In January, Washtenaw County and the city of Ann Arbor announced the joint "One Community" initiative aimed at advancing local racial equity. Now, county commissioner Felicia Brabec, one of the initiative's leaders, says the question is: "How do we have this not fail?"
The original press release on the initiative states there is a 10-year difference in life expectancy between black and white residents in the county, and a 16-year difference in life expectancy between Latinx and white residents. Another statistic positions Washtenaw County at 80 out of 83 counties in Michigan for income inequality. Brabec says the county is like a tale of two cities, citing titles Ann Arbor has received in the past such as "the best place for young professionals" and "most educated."
"But then in the same place you have kids who have 30- to 40-point differences in test scores," Brabec says.
By reviewing all areas of government through the lens of equity, county and city officials aim to address the years of structural disparities that have normalized and perpetuated notions of discrimination. But Brabec says 70 to 80 percent of initiatives with similar aims fail, and considering the present level of disparity in the city and county, One Community's success will require hard work and deep commitment.
"This is a long game," says Brabec.
One Community's most immediate effect has been a series of trainings for government officials provided by the Local and Regional Government Alliance for Race and Equity (GARE). GARE, a joint project of Race Forward and the Haas Institute for a Fair and Inclusive Society, has worked on equity initiatives in nearly 100 governments nationwide, including Grand Rapids.
GARE conducted an introductory training and overview of its program in Ann Arbor last June. Since January, a nine-session training program has been underway with a focus on awareness and history of racial inequity. The next phase will train government officials to train their own employees.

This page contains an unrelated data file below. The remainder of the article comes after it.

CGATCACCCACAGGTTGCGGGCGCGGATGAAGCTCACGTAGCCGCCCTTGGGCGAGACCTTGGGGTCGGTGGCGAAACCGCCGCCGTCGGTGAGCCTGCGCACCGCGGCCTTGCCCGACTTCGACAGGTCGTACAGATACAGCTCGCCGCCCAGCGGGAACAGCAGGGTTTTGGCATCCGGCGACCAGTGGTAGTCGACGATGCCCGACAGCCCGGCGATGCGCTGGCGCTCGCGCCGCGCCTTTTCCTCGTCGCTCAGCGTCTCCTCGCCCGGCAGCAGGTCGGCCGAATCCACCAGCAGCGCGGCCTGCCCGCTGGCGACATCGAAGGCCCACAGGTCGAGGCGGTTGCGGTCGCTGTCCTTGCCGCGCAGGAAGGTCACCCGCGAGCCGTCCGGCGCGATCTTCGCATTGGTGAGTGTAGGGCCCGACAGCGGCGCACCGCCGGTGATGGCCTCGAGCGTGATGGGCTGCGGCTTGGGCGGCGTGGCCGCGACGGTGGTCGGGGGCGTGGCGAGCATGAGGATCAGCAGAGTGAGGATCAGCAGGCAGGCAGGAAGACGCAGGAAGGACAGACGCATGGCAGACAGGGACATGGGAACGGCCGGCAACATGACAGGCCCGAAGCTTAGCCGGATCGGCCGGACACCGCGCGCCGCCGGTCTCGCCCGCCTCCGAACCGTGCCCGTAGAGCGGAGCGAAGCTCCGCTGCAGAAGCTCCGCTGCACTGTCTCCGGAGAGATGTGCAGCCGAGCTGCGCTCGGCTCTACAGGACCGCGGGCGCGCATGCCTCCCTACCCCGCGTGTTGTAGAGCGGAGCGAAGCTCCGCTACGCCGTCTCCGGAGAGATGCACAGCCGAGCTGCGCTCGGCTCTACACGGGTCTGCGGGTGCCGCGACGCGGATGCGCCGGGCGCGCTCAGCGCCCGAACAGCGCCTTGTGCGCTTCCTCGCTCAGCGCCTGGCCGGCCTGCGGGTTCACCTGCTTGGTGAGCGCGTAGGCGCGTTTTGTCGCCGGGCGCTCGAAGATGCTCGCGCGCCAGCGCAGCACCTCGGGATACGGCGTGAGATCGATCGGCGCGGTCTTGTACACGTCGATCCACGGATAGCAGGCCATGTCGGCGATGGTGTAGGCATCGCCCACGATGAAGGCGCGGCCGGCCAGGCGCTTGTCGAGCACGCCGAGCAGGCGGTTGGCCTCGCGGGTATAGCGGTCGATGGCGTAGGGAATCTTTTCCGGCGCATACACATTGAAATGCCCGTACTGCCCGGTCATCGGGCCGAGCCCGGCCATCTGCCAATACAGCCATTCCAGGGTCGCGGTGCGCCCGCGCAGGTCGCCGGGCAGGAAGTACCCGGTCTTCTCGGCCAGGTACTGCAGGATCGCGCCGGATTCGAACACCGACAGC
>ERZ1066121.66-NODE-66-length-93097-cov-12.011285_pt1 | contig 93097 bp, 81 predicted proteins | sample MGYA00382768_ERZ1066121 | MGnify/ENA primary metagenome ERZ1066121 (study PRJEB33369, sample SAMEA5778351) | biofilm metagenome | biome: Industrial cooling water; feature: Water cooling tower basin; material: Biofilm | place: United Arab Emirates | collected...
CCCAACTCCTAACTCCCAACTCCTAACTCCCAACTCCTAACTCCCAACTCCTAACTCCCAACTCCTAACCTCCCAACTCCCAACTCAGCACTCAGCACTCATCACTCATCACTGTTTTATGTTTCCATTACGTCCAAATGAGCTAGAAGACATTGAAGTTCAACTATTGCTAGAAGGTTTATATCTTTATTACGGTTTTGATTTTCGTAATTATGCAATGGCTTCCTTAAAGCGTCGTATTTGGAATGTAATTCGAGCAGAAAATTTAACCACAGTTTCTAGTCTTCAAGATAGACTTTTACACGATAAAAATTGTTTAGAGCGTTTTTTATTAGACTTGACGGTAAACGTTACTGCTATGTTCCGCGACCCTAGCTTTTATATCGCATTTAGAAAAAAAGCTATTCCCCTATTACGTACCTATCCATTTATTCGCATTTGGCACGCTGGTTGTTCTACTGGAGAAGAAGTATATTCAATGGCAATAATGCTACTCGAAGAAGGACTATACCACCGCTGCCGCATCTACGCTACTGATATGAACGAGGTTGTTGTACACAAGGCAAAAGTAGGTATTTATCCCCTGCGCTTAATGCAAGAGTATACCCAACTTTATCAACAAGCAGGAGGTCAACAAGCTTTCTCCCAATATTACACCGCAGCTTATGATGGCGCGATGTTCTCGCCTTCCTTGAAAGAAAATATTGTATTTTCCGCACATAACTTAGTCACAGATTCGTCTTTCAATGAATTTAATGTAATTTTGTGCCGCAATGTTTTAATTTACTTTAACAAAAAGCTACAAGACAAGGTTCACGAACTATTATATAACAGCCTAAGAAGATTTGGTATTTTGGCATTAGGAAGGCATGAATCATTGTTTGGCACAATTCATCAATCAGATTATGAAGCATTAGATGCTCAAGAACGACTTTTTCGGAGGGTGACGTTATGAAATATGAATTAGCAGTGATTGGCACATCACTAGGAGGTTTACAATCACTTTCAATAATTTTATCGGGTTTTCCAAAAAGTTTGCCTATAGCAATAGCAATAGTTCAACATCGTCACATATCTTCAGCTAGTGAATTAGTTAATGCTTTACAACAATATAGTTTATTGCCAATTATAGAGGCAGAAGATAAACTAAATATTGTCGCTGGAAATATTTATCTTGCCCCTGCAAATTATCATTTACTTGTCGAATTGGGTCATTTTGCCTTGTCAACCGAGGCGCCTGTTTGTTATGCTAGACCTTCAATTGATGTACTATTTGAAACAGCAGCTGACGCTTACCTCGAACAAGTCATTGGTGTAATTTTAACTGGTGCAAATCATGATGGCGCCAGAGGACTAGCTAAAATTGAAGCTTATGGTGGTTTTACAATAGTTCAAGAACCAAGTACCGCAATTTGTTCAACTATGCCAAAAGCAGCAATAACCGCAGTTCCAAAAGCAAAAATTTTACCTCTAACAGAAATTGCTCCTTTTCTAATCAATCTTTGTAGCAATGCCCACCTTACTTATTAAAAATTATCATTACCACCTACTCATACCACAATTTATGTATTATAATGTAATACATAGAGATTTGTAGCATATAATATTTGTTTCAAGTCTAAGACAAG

Gordon Goodwin, GARE Midwest regional project manager, says racial equity analysis benefits people of all races. Goodwin says government has historically played a significant role in the enforcement of laws that directly created racial inequities, such as whether a person could be a citizen, vote, or own property.
"While those laws have gone away primarily because people held government accountable for that change, people of color have not had the same access and opportunity to freedom and justice in our society," Goodwin says.
Ann Arbor city council member Chuck Warpehoski attended GARE's initial trainings. He says in one lesson he learned there were many black teachers before segregation was outlawed, but many of them were fired when schools were integrated, creating negative implications for education.
Another lesson discussed redlining – in particular, how black people looking to invest in property were denied access to certain neighborhoods and ultimately missed out on wealth-building opportunities. Warpehoski says the lessons also covered communication skills and how to talk about racial equity issues.
"These are highly charged issues," says Warpehoski. "A lot of people feel anxious and unprepared to talk about them, especially in a public setting."
Additionally, Warpehoski says the initiative is pertinent to eliminating implicit bias in local police work. County administrator Greg Dill says county sheriff Jerry Clayton and his senior leadership team are "very supportive and very committed" to the initiative, although they have not yet taken GARE training.